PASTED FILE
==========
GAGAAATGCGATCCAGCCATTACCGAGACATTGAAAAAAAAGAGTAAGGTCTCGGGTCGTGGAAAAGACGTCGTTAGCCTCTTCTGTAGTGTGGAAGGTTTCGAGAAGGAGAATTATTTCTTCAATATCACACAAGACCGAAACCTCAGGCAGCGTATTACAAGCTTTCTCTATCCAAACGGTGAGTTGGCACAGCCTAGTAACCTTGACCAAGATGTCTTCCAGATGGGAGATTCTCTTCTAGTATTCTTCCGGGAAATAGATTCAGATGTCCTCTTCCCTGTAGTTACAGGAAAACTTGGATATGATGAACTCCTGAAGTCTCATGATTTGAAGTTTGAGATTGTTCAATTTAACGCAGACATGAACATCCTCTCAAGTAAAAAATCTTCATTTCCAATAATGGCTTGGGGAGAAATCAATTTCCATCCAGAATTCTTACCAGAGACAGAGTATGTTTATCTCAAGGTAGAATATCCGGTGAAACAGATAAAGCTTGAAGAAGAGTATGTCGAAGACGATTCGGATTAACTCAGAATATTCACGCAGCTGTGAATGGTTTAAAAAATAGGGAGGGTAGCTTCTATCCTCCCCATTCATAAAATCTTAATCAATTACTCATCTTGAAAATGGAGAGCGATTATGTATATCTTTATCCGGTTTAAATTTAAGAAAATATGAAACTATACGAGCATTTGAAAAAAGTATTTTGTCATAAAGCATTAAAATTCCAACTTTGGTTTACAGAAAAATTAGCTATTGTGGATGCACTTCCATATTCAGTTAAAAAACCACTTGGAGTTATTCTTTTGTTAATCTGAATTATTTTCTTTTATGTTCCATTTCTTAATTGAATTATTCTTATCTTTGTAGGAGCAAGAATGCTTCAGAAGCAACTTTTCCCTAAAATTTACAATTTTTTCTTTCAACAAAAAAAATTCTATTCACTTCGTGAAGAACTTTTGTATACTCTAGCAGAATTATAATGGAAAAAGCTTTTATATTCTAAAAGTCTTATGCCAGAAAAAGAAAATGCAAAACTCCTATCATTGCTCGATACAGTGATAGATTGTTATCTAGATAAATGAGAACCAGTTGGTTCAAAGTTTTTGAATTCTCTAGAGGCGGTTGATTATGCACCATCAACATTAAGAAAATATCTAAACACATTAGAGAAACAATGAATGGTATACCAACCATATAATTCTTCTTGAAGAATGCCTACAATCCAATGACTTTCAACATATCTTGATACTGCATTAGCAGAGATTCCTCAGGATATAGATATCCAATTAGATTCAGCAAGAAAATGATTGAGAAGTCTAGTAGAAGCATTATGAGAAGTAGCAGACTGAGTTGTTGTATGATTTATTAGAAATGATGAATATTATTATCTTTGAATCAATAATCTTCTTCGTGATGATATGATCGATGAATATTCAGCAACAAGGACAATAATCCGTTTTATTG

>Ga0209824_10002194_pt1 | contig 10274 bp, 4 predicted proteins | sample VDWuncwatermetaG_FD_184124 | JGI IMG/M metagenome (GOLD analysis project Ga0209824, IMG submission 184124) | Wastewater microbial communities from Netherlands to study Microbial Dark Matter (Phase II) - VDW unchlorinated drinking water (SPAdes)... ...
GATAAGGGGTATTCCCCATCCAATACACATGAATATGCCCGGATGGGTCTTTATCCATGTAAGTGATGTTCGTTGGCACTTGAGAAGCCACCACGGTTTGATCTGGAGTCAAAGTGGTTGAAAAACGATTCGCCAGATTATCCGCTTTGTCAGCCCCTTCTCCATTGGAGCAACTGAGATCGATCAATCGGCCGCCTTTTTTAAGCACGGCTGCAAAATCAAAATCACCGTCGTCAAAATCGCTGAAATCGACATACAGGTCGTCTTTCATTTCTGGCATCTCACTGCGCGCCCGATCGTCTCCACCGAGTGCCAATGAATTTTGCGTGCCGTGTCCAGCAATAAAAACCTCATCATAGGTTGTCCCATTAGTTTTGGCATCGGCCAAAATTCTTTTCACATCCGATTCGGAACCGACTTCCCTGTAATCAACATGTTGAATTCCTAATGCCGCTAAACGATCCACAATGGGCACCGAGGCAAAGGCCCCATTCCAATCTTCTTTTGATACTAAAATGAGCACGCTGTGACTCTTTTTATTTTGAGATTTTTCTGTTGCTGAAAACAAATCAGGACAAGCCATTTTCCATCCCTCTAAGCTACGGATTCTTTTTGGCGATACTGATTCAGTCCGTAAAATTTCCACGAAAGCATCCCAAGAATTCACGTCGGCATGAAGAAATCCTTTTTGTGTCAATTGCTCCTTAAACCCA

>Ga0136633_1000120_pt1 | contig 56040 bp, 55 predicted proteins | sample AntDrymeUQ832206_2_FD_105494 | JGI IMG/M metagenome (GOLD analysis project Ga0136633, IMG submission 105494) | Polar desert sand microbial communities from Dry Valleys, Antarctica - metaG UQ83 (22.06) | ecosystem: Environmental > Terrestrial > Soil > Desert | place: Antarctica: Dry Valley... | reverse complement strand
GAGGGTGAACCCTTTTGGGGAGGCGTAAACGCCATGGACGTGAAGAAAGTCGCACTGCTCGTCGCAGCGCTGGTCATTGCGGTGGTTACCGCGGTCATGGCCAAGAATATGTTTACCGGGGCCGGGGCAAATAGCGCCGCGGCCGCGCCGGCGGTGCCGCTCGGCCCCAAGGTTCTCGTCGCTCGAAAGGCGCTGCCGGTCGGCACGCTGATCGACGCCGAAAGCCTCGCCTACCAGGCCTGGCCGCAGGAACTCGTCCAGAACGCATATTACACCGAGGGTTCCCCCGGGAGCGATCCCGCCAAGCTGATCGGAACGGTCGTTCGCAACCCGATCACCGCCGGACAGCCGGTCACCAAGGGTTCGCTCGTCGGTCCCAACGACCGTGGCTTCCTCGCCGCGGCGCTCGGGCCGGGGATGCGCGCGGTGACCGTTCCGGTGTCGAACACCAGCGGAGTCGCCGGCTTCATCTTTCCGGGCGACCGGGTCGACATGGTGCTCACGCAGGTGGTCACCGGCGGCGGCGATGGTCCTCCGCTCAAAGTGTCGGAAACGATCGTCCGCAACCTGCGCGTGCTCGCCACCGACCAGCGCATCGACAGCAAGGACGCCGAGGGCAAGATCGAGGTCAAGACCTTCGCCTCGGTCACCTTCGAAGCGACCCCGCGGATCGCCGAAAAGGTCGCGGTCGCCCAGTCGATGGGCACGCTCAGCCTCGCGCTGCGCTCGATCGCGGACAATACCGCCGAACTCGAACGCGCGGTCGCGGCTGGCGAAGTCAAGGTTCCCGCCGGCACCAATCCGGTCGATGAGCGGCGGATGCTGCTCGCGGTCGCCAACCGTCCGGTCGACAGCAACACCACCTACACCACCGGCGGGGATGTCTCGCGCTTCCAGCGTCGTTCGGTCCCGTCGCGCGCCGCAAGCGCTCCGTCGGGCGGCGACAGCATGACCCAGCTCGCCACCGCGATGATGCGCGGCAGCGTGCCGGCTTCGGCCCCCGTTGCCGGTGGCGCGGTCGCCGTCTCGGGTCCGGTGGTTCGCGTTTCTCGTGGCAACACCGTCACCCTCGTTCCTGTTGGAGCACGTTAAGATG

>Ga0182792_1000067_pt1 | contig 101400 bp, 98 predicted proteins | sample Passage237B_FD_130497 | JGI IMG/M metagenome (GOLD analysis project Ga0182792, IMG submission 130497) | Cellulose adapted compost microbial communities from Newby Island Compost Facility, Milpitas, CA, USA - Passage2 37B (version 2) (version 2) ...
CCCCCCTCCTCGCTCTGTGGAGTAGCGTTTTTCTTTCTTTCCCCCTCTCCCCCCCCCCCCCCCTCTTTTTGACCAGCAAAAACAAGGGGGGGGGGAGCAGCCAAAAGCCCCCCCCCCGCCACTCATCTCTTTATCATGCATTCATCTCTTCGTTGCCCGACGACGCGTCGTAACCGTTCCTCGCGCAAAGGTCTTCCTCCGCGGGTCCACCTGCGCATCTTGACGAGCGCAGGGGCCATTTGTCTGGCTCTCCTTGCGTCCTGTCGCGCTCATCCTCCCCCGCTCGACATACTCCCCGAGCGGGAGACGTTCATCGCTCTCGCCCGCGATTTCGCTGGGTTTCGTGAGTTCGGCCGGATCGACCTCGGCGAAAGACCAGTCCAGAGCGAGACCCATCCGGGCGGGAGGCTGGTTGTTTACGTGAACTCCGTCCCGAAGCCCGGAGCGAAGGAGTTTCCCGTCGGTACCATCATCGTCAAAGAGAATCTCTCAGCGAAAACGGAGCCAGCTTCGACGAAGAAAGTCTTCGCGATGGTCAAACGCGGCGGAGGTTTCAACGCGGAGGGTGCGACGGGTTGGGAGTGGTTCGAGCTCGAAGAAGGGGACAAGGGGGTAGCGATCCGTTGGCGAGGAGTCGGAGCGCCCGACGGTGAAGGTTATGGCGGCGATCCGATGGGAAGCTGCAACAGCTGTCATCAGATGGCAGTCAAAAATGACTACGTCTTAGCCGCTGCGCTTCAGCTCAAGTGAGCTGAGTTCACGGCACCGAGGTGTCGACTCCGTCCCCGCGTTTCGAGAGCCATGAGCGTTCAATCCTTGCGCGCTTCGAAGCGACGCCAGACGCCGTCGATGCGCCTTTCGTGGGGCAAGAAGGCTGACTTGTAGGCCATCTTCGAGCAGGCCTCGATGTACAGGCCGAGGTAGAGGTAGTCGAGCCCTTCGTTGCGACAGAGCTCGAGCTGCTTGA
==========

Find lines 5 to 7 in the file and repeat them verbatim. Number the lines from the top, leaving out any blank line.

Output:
GAGGGTGAACCCTTTTGGGGAGGCGTAAACGCCATGGACGTGAAGAAAGTCGCACTGCTCGTCGCAGCGCTGGTCATTGCGGTGGTTACCGCGGTCATGGCCAAGAATATGTTTACCGGGGCCGGGGCAAATAGCGCCGCGGCCGCGCCGGCGGTGCCGCTCGGCCCCAAGGTTCTCGTCGCTCGAAAGGCGCTGCCGGTCGGCACGCTGATCGACGCCGAAAGCCTCGCCTACCAGGCCTGGCCGCAGGAACTCGTCCAGAACGCATATTACACCGAGGGTTCCCCCGGGAGCGATCCCGCCAAGCTGATCGGAACGGTCGTTCGCAACCCGATCACCGCCGGACAGCCGGTCACCAAGGGTTCGCTCGTCGGTCCCAACGACCGTGGCTTCCTCGCCGCGGCGCTCGGGCCGGGGATGCGCGCGGTGACCGTTCCGGTGTCGAACACCAGCGGAGTCGCCGGCTTCATCTTTCCGGGCGACCGGGTCGACATGGTGCTCACGCAGGTGGTCACCGGCGGCGGCGATGGTCCTCCGCTCAAAGTGTCGGAAACGATCGTCCGCAACCTGCGCGTGCTCGCCACCGACCAGCGCATCGACAGCAAGGACGCCGAGGGCAAGATCGAGGTCAAGACCTTCGCCTCGGTCACCTTCGAAGCGACCCCGCGGATCGCCGAAAAGGTCGCGGTCGCCCAGTCGATGGGCACGCTCAGCCTCGCGCTGCGCTCGATCGCGGACAATACCGCCGAACTCGAACGCGCGGTCGCGGCTGGCGAAGTCAAGGTTCCCGCCGGCACCAATCCGGTCGATGAGCGGCGGATGCTGCTCGCGGTCGCCAACCGTCCGGTCGACAGCAACACCACCTACACCACCGGCGGGGATGTCTCGCGCTTCCAGCGTCGTTCGGTCCCGTCGCGCGCCGCAAGCGCTCCGTCGGGCGGCGACAGCATGACCCAGCTCGCCACCGCGATGATGCGCGGCAGCGTGCCGGCTTCGGCCCCCGTTGCCGGTGGCGCGGTCGCCGTCTCGGGTCCGGTGGTTCGCGTTTCTCGTGGCAACACCGTCACCCTCGTTCCTGTTGGAGCACGTTAAGATG

>Ga0182792_1000067_pt1 | contig 101400 bp, 98 predicted proteins | sample Passage237B_FD_130497 | JGI IMG/M metagenome (GOLD analysis project Ga0182792, IMG submission 130497) | Cellulose adapted compost microbial communities from Newby Island Compost Facility, Milpitas, CA, USA - Passage2 37B (version 2) (version 2) ...
CCCCCCTCCTCGCTCTGTGGAGTAGCGTTTTTCTTTCTTTCCCCCTCTCCCCCCCCCCCCCCCTCTTTTTGACCAGCAAAAACAAGGGGGGGGGGAGCAGCCAAAAGCCCCCCCCCCGCCACTCATCTCTTTATCATGCATTCATCTCTTCGTTGCCCGACGACGCGTCGTAACCGTTCCTCGCGCAAAGGTCTTCCTCCGCGGGTCCACCTGCGCATCTTGACGAGCGCAGGGGCCATTTGTCTGGCTCTCCTTGCGTCCTGTCGCGCTCATCCTCCCCCGCTCGACATACTCCCCGAGCGGGAGACGTTCATCGCTCTCGCCCGCGATTTCGCTGGGTTTCGTGAGTTCGGCCGGATCGACCTCGGCGAAAGACCAGTCCAGAGCGAGACCCATCCGGGCGGGAGGCTGGTTGTTTACGTGAACTCCGTCCCGAAGCCCGGAGCGAAGGAGTTTCCCGTCGGTACCATCATCGTCAAAGAGAATCTCTCAGCGAAAACGGAGCCAGCTTCGACGAAGAAAGTCTTCGCGATGGTCAAACGCGGCGGAGGTTTCAACGCGGAGGGTGCGACGGGTTGGGAGTGGTTCGAGCTCGAAGAAGGGGACAAGGGGGTAGCGATCCGTTGGCGAGGAGTCGGAGCGCCCGACGGTGAAGGTTATGGCGGCGATCCGATGGGAAGCTGCAACAGCTGTCATCAGATGGCAGTCAAAAATGACTACGTCTTAGCCGCTGCGCTTCAGCTCAAGTGAGCTGAGTTCACGGCACCGAGGTGTCGACTCCGTCCCCGCGTTTCGAGAGCCATGAGCGTTCAATCCTTGCGCGCTTCGAAGCGACGCCAGACGCCGTCGATGCGCCTTTCGTGGGGCAAGAAGGCTGACTTGTAGGCCATCTTCGAGCAGGCCTCGATGTACAGGCCGAGGTAGAGGTAGTCGAGCCCTTCGTTGCGACAGAGCTCGAGCTGCTTGA